Being a successful houseguest means planning, and this is doubly true when pets are involved. You wouldn't think of asking your host to pay to have your favorite cereal or chocolate on hand, so don't rely on him or her to stock pet food, litter or any of the other items your pet may need. Being prepared for any eventuality you can think of will help ensure a less stressful visit. Many pets are anxious when in unfamiliar surroundings. Make things easier for everyone by taking care of the necessities and bringing along some of the extra comforts your pet is accustomed to.
The list below will give you some ideas about the types of things you should bring with you:
- Proof of vaccinations
- A recent photograph of your pet (in case it gets lost)
- Your vet's phone number
- Your pet's medication
- Food (Bring the brands of food it normally eats.)
- Can Opener
- Grooming Items (like brushes, nail trimmers and shampoo)
- Latex Gloves
- Handheld vacuum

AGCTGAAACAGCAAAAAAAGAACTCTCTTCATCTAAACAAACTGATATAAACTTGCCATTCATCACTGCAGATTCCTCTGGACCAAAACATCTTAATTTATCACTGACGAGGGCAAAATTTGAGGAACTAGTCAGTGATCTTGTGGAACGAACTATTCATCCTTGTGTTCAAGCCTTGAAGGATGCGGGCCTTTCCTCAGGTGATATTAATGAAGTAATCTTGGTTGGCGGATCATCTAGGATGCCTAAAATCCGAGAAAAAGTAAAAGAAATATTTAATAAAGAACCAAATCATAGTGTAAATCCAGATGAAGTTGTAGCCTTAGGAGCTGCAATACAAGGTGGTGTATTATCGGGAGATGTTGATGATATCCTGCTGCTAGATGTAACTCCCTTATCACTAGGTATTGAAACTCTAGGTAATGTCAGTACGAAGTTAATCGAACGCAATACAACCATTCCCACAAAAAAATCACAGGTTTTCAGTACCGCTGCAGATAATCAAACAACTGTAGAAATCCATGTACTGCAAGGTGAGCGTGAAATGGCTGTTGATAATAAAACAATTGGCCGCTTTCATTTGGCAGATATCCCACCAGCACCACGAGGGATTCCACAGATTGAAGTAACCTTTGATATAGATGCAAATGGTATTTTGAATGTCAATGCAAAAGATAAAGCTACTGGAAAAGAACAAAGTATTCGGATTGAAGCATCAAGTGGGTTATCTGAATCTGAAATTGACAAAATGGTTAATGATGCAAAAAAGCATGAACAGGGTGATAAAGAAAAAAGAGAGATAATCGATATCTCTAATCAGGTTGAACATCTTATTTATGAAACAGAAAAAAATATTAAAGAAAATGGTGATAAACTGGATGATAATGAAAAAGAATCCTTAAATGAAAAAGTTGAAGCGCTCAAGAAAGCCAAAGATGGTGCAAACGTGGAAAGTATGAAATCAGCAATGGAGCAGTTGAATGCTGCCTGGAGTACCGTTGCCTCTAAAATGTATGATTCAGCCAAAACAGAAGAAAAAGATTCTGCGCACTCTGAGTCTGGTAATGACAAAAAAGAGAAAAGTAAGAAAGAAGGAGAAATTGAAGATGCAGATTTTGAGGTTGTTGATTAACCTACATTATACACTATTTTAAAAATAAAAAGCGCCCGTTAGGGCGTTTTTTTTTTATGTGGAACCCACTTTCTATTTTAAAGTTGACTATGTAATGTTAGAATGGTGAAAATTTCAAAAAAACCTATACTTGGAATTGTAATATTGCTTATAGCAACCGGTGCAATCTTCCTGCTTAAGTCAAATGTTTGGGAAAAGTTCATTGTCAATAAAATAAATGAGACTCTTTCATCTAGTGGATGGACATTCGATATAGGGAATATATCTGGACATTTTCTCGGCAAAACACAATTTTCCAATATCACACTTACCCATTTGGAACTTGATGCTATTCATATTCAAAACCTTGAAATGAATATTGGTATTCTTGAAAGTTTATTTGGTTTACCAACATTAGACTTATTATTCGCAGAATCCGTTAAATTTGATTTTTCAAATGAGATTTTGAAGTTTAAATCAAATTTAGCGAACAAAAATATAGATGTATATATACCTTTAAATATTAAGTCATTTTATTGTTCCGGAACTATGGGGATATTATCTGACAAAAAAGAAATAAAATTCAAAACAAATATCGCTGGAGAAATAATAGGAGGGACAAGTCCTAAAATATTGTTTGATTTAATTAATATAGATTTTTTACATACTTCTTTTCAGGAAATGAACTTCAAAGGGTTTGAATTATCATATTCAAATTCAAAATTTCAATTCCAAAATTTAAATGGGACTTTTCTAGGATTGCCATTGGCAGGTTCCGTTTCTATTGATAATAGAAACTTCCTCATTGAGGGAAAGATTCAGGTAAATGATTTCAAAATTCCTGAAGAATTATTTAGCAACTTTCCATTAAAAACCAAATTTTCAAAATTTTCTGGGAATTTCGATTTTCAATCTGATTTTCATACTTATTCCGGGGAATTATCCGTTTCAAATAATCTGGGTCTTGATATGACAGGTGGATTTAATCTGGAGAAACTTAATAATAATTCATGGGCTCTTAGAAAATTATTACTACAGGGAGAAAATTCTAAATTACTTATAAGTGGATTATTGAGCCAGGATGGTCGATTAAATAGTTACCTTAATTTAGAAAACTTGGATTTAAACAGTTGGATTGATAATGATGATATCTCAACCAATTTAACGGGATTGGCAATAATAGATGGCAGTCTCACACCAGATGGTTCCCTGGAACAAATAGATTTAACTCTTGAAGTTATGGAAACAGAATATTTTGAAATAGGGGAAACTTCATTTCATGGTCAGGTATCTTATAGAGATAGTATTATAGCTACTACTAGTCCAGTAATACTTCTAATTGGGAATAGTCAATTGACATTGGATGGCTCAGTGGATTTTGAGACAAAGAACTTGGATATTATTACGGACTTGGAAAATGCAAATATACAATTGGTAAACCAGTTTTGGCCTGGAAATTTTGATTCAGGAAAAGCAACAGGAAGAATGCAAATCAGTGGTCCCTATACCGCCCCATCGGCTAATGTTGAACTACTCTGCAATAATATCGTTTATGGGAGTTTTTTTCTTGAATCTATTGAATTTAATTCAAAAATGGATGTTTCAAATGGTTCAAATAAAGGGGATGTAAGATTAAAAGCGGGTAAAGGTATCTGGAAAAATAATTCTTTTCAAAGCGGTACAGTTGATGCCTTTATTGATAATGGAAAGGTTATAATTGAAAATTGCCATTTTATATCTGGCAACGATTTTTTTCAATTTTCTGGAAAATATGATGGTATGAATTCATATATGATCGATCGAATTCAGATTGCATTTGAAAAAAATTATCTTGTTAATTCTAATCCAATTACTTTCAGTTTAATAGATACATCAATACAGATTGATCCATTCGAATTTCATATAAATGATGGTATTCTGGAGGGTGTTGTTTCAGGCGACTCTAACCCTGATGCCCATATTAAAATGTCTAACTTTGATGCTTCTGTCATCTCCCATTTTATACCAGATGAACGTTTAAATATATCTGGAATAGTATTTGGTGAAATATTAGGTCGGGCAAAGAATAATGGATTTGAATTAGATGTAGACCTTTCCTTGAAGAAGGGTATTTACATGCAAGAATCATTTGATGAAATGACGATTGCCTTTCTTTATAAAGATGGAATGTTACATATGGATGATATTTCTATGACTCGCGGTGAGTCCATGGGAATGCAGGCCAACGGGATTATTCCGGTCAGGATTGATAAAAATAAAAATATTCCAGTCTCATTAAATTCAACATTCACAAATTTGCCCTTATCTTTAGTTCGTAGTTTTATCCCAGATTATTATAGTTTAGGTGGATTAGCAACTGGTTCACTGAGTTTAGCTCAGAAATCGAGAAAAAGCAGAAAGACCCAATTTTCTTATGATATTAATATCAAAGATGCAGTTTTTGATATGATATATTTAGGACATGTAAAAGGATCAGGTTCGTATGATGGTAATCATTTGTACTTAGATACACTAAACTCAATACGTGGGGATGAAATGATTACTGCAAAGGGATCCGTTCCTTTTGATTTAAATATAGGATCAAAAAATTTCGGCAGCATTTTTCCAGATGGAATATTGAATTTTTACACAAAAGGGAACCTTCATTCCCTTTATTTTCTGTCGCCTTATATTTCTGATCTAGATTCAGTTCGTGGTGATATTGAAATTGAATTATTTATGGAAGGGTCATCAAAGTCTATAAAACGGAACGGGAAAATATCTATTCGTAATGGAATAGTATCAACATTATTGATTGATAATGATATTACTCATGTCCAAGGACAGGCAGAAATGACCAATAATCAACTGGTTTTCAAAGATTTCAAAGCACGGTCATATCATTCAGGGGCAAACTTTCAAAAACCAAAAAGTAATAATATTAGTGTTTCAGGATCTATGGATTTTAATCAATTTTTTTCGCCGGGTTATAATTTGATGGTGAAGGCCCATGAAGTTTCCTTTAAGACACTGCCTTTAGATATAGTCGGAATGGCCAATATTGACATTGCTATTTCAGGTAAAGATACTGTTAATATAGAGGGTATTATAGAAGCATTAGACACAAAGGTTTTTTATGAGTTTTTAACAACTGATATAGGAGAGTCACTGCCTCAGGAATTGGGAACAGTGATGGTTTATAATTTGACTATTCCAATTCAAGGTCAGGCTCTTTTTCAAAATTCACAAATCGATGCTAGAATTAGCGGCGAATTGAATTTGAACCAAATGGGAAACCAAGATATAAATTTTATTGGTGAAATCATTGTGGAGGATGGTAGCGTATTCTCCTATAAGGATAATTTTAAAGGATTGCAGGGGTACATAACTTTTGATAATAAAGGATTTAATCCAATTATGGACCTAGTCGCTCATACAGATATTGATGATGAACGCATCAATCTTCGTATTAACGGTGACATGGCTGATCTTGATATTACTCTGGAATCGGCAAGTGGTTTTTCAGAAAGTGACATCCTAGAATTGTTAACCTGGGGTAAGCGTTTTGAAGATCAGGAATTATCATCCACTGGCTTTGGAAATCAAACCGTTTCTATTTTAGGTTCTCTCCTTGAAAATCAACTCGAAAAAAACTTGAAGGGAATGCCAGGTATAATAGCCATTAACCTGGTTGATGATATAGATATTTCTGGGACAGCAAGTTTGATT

- Carpet deodorizer
- Paper towels
- Litter, sand or shavings
- Trash bags
- First aid kit (hydrogen peroxide, petroleum jelly, scissors, tweezers, gauze, bandages, adhesive tape, pet first aid booklet)
You know your pet better than anyone else, so use that knowledge to your advantage. If your pet is a seasoned traveler, you'll know better how it will behave and can try to plan for it. If not, don't assume that your even-tempered cat or dog will react to a new experience, like visiting a strange place, the way he responds to familiar surroundings. An upset stomach, increased shedding, constipation, moodiness, anxiety, whining, barking and increased aggression are ways an animal can react to the unknown.
Make sure your pet is wearing identification, like a collar with a tag that has your address and phone number on it in case it gets lost or runs away. Until you know what to expect from both your pet and your host's hospitality, be prepared.
In the next section, we'll talk about household rules and wishes regarding pet visitors.